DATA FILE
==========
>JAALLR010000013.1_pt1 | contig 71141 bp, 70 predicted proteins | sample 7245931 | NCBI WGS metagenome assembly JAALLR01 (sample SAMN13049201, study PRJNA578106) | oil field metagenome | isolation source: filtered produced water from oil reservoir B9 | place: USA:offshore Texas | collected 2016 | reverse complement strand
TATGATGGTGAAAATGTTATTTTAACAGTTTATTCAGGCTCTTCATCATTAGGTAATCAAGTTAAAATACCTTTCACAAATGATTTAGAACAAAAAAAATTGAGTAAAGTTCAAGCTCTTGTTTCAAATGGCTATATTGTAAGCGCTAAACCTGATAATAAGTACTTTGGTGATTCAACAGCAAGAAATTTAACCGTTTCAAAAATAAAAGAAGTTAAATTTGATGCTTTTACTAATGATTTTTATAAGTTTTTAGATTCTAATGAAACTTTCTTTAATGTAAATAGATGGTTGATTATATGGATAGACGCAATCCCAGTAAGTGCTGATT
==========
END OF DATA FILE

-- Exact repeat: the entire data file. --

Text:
>JAALLR010000013.1_pt1 | contig 71141 bp, 70 predicted proteins | sample 7245931 | NCBI WGS metagenome assembly JAALLR01 (sample SAMN13049201, study PRJNA578106) | oil field metagenome | isolation source: filtered produced water from oil reservoir B9 | place: USA:offshore Texas | collected 2016 | reverse complement strand
TATGATGGTGAAAATGTTATTTTAACAGTTTATTCAGGCTCTTCATCATTAGGTAATCAAGTTAAAATACCTTTCACAAATGATTTAGAACAAAAAAAATTGAGTAAAGTTCAAGCTCTTGTTTCAAATGGCTATATTGTAAGCGCTAAACCTGATAATAAGTACTTTGGTGATTCAACAGCAAGAAATTTAACCGTTTCAAAAATAAAAGAAGTTAAATTTGATGCTTTTACTAATGATTTTTATAAGTTTTTAGATTCTAATGAAACTTTCTTTAATGTAAATAGATGGTTGATTATATGGATAGACGCAATCCCAGTAAGTGCTGATT